Last year, U.S. Biathlon team members Lowell Bailey and Susan Dunklee became the first two Americans to qualify for the Olympics, becoming favorites to earn a medal.
Update: On Jan. 11, US Biathlon officially named Morrisville’s Emily Dreissigacker to the U.S. Olympic Team, along with Joanne Reid (Boulder, Colo.) and Maddie Phaneuf (Old Forge, N.Y.).
While a majority of the U.S. ski and snowboard teams won’t know who is headed for the Olympics until the third week in January (when the official teams are announced), two biathletes with Vermont ties have known for almost a year. University of Vermont grad Lowell Bailey and Barton’s Susan Dunklee were the first Americans to qualify in any sport, having earned podium spots at the Biathlon World Championships in winter 2017.
As of early January, three of five spots on the men’s Olympic team have been decided (Bailey, Tim Burke and Sean Doherty) and two of the five women’s sports (Dunklee and Maine’s Clare Egan) secured via top 30 World Cup finishes.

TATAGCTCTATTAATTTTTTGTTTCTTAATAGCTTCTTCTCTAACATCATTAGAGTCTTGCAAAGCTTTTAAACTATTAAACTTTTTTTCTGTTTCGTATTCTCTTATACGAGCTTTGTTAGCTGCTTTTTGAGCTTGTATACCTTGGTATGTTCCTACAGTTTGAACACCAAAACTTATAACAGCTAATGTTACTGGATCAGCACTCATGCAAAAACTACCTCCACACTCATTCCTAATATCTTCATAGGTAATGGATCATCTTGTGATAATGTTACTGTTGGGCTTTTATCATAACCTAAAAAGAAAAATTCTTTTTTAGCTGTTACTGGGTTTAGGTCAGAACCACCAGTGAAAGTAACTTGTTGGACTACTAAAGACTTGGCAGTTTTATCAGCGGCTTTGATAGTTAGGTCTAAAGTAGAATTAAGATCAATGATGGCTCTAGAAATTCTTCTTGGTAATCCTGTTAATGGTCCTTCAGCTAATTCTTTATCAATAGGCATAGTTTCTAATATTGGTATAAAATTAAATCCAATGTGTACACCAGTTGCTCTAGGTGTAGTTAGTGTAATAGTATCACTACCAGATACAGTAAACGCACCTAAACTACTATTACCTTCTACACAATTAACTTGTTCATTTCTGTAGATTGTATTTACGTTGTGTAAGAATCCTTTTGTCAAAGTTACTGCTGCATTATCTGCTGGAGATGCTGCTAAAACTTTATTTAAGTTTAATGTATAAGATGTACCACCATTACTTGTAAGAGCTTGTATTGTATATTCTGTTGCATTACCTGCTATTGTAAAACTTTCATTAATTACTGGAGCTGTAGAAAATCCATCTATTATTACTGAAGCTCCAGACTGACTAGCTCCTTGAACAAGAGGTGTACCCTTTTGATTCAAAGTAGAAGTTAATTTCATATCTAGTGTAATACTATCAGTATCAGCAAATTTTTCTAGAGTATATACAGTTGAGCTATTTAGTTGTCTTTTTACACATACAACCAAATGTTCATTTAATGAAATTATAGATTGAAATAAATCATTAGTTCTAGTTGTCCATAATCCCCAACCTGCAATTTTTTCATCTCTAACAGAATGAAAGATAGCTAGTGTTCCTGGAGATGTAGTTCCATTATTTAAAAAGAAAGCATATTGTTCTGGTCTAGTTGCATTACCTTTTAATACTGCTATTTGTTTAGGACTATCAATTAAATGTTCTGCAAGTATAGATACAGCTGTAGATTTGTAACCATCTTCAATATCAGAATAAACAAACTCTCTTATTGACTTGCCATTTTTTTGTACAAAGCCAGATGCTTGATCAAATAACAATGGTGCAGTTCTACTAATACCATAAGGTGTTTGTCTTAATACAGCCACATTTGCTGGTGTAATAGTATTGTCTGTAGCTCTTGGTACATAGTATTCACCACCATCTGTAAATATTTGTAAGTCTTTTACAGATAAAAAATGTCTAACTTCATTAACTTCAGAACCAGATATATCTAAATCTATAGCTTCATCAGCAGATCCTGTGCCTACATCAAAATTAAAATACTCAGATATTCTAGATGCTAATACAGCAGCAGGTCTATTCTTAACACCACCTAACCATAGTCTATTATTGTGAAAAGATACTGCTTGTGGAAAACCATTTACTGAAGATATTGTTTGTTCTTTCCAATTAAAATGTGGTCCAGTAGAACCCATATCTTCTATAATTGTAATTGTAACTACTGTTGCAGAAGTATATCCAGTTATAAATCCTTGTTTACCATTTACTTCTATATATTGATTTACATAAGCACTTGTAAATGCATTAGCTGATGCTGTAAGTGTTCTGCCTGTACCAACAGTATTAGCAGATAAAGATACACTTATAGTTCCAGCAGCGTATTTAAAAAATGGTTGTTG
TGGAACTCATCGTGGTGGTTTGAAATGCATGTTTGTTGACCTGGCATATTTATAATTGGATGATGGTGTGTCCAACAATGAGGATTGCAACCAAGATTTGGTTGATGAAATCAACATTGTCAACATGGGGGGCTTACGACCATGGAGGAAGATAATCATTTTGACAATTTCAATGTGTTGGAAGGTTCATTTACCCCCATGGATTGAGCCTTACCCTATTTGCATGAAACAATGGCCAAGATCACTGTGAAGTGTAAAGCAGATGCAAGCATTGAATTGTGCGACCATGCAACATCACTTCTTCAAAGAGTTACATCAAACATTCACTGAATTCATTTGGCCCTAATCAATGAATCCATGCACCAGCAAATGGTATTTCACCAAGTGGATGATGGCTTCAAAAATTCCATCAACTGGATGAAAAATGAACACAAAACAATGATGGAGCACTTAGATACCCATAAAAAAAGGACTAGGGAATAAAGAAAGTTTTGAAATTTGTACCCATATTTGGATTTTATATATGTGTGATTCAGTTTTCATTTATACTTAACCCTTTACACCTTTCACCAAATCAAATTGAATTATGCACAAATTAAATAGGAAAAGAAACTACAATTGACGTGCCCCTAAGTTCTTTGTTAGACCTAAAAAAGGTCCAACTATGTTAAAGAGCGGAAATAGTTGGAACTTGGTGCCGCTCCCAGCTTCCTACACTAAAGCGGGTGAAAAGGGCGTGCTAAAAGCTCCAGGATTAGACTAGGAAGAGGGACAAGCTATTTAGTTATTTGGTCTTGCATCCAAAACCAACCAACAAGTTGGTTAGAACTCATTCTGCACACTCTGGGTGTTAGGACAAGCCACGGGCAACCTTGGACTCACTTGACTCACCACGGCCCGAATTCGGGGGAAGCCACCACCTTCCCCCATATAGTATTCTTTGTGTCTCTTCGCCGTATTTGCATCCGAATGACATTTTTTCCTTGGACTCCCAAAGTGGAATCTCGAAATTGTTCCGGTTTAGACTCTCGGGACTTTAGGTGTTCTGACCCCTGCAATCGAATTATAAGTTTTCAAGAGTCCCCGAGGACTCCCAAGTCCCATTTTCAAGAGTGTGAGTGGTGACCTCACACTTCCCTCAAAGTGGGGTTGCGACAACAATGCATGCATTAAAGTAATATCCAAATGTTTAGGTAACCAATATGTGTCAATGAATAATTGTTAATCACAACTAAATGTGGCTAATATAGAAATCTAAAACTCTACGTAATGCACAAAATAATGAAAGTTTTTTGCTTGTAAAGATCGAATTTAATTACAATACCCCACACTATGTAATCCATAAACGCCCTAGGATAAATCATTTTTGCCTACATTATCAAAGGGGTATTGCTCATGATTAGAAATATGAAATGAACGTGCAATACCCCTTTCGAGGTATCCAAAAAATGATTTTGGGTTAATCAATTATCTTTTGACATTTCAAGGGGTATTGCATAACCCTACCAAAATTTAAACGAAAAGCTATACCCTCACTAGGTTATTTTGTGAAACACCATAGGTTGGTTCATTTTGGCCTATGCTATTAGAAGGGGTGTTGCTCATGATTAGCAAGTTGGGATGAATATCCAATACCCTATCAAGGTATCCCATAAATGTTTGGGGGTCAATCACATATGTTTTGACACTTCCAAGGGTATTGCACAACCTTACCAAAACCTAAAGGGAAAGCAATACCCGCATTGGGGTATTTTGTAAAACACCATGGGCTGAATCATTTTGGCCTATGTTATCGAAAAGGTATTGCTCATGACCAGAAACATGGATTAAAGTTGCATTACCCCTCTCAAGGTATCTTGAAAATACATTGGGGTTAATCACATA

As for the last three spots on the women’s team? Two Vermonters stand a very good chance at qualifying. In December, both Emily Dreissigacker of Craftsbury and Chloe Levins of Rutland were named to the IBU World Cup team, the last stage of qualifying for the Olympics. The two Vermonters will be competing against Maddie Phaneuf of Old Forge, N.Y. and Joanne Reid of Boulder.